This is a continuation on the Top 4 Mental barriers for Endurance Athletes – (part I here).
Barrier #2 – “I’ll practice mental toughness on my good days or when I’m ready.”
Mental toughness is rarely shown when everything is going your way. It is demonstrated when things go awry. It is demonstrated when every adversity you can think of confronts you. It is the day you show up and forget your racing shoes; there are gale force winds; you have a cramp you never experienced before; you have blisters on your feet after only 5 miles; mile markers are mismarked, your clothing is rubbing you raw in special places; your stomach is upset and the course is rerouted to throw a bigger incline in than you’ve seen in your life.
Almost any athlete can push when they feel good. That is one form of mental toughness. But the real barriers happen on those bad days. And that is when you need to have an entire toolbox of coping strategies.
You best prepare yourself for bad race days by taking advantage of your bad training days. What specifically did you do to complete your run? What specifically did you think about? What got you through the next mile, the next corner or the next step. How did you cope with whatever barriers you met? And if you gave up or gave in – what were you thinking or telling yourself? This is important to learn because that is exactly what to avoid on race day!
The bonus is this. If you can indeed be mentally tough on a bad day, you will absolutely thrive when things are going your way and you are pushing your way to a new personal record!
Barrier #3 – “I have a race this weekend I want to be mentally tough this time.”
A key barrier to breakthrough running is not practicing like you will race. There is no pill to take or any overnight cure. It took years of thought habits for you to think the way you do. Too many runners believe that if they just “think about” being more mentally tough on race day that they will in fact be more mentally tough on race day. This doesn’t happen. Mental toughness comes from the development of new mindsets that are refined through habitual practice. Workouts must be designed to test you physically and integrate mental game. Merely because you did a bunch of training or a certain number of long runs does not mean you will be mentally tough on race day.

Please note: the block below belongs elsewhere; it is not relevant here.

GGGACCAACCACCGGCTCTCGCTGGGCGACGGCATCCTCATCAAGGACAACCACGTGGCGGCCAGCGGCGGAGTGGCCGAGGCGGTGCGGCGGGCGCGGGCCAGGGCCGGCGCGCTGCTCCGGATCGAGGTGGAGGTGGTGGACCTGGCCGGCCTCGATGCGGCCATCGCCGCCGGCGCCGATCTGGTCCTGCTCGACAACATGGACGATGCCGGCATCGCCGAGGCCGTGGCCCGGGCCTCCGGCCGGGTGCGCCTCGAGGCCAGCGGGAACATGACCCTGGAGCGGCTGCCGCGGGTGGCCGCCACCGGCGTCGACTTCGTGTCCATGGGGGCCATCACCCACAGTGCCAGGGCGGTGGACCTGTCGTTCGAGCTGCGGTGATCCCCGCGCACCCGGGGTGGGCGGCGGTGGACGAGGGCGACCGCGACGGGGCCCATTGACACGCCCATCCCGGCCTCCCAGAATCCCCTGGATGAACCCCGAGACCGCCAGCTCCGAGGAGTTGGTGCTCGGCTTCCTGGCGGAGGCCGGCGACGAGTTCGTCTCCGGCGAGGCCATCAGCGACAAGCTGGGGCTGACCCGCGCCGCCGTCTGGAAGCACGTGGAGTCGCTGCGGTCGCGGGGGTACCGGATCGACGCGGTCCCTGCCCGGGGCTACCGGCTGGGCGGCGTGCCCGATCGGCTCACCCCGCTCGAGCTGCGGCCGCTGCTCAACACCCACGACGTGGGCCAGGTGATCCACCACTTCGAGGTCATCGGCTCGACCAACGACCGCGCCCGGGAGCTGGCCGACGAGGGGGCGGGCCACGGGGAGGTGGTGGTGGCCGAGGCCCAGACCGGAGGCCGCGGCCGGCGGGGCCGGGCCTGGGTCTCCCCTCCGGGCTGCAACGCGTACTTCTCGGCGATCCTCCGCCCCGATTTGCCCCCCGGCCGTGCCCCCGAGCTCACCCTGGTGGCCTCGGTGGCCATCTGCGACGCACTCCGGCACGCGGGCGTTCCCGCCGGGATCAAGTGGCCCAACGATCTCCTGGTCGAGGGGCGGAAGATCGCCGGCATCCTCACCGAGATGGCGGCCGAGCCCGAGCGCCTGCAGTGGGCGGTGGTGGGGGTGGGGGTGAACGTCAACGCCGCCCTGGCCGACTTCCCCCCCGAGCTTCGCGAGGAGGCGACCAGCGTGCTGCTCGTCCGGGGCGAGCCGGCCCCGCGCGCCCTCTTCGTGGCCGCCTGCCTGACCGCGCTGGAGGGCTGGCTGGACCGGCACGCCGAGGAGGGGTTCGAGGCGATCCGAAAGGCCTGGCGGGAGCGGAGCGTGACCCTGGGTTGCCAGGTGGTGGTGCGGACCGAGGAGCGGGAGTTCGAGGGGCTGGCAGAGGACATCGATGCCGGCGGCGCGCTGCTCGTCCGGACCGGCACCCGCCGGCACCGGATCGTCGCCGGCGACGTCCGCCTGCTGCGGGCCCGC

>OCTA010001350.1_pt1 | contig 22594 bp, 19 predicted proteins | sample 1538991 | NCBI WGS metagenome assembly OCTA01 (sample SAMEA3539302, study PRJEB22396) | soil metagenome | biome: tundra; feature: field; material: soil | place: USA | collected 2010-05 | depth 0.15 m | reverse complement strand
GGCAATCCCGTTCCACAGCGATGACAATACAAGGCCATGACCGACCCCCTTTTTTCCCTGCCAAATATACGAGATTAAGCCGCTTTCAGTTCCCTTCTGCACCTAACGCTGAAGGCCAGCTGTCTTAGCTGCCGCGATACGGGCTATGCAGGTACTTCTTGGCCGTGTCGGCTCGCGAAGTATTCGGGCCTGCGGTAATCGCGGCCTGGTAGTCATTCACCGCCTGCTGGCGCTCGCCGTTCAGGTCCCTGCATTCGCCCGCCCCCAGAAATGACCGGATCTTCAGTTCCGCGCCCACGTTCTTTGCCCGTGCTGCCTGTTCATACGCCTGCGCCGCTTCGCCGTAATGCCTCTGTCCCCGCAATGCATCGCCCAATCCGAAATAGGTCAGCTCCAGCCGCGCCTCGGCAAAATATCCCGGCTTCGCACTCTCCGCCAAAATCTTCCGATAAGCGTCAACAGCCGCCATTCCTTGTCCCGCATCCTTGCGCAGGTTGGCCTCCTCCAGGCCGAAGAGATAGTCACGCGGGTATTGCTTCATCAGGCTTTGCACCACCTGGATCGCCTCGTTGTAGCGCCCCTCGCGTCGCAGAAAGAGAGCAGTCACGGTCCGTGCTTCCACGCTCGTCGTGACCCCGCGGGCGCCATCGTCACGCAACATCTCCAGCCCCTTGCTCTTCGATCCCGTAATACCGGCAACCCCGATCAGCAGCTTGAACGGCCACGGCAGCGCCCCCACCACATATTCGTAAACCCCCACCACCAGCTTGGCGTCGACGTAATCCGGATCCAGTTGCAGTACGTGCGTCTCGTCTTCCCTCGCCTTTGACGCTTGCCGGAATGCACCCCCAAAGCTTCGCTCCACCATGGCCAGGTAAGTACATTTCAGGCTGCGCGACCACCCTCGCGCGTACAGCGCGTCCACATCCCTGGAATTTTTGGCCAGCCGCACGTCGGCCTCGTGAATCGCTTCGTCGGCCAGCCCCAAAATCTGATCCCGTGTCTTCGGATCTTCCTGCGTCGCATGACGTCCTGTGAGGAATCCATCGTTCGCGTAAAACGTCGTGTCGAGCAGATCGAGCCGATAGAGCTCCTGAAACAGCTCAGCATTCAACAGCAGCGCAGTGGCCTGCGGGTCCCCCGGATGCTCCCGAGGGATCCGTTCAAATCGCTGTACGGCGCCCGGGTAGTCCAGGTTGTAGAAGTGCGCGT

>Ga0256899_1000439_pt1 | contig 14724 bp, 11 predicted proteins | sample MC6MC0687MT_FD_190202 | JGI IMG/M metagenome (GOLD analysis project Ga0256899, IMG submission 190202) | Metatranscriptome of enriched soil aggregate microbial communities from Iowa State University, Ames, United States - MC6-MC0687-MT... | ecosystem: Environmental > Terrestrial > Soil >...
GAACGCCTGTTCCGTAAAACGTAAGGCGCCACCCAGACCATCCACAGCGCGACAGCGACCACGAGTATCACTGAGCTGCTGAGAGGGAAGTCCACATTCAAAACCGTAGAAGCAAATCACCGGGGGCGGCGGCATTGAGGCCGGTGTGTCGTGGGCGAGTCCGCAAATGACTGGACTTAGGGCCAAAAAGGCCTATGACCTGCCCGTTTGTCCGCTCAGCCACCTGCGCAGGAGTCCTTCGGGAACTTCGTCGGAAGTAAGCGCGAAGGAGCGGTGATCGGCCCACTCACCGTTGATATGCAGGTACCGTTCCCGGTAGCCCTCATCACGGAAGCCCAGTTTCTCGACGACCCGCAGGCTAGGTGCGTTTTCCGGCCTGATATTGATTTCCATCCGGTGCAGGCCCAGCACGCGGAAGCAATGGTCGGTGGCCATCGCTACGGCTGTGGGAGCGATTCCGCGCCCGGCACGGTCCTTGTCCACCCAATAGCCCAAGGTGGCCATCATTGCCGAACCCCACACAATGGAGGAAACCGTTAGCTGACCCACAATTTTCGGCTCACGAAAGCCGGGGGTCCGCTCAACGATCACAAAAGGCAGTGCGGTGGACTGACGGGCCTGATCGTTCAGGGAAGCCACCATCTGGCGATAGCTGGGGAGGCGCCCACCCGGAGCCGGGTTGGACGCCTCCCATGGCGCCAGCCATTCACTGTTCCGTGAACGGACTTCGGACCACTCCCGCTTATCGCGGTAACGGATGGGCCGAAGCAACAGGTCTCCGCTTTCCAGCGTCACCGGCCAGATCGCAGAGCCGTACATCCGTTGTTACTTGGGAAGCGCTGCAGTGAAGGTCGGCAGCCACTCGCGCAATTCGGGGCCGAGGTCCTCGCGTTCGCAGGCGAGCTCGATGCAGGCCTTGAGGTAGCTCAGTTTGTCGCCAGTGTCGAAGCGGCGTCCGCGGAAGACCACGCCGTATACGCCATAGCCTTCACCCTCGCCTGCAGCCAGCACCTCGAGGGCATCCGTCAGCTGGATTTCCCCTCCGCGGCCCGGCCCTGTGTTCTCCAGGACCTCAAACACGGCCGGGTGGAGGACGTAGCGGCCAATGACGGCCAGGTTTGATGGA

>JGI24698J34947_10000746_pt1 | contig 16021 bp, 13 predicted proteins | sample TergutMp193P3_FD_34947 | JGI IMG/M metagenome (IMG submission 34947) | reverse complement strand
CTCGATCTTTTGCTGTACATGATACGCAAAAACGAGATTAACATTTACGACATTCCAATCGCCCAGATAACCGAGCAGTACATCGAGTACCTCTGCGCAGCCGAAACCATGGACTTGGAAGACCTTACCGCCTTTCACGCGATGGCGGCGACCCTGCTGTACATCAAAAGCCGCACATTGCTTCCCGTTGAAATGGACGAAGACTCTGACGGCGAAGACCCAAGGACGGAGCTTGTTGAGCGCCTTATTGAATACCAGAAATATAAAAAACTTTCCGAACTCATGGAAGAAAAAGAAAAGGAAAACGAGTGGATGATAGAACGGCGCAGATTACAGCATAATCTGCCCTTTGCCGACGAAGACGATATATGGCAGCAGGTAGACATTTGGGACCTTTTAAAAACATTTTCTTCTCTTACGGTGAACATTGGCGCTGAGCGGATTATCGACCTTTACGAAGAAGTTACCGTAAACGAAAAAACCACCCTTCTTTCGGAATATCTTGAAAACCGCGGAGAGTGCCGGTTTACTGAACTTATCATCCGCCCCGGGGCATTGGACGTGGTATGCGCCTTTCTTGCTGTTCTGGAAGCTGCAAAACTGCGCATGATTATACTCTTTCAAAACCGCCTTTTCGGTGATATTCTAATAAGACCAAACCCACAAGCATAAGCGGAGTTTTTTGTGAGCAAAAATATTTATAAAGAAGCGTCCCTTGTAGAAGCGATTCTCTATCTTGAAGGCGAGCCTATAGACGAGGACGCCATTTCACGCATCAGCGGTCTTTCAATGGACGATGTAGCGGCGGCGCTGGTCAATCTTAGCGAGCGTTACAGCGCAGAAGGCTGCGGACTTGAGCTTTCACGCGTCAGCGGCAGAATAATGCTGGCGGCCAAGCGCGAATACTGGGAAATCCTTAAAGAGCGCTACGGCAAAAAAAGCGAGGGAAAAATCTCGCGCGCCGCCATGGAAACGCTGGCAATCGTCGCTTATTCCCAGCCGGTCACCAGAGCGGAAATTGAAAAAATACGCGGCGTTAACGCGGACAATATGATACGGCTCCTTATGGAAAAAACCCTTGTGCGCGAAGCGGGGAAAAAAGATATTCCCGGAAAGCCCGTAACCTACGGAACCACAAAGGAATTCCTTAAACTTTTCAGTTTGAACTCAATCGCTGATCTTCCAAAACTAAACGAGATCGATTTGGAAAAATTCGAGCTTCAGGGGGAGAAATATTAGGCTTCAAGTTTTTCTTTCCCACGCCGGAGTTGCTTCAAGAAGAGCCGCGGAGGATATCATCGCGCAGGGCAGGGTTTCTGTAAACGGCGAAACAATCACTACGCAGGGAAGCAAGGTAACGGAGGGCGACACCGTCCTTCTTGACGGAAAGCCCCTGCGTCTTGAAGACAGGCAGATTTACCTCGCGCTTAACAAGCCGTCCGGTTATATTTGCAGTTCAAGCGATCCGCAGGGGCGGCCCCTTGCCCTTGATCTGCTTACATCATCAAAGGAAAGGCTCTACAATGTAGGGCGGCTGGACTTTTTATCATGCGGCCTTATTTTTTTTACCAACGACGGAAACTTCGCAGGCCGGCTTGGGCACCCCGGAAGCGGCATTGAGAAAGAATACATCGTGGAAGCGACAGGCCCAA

- Run a time trial or race at shorter distances (learn how you deal with discomfort and how you push through it; chance to experiment with various mental games).
- Run at your goal pace for specific distances to learn how you will feel at that pace (tune in to what keeps you on pace; how to get back on pace when you fall off pace).
- Run faster than goal race pace in shorter distances (aside from a good workout it changes your perceptions of race pace).
- Run workouts with your fastest repeats or miles at the end of the workout (learn how to keep going and in fact push while fatigued).
- Run workouts “the best you can with what you’ve got”. Learn how you do and don’t get things done on those “bad run” days (see Barrier #2).
*And in every case tune into where your mind goes during these workouts and learn from them!
Barrier #4 – “I read your article and book – now I’m ready.”
You can read all you want. You can study, learn hundreds of techniques and thousands of applications and even become certified as a mental game coach. None of this means you are mentally tough. This view is a barrier to mental toughness development. Many of the principles are clear and simple. They are grounded in sound psychological, learning and physical sciences. Their simplicity is misleading however and in fact a common downfall for athletes “trying to get mentally tough”. If you do not practice mental toughness on a regular basis you will not magically become mentally tough because you read about it.
Practice mental toughness and all mental game techniques daily and in as many aspects of your life as possible. It is a way of thinking. You either adopt mentally tough mindsets or you do not. You either decide to take control of your mind or you do not. Hire a professional mental game coach. The reason most athletes come to me is that they realize they need help learning to apply and reinforce how to become mentally tough. Like they say, if everyone could do it – they would.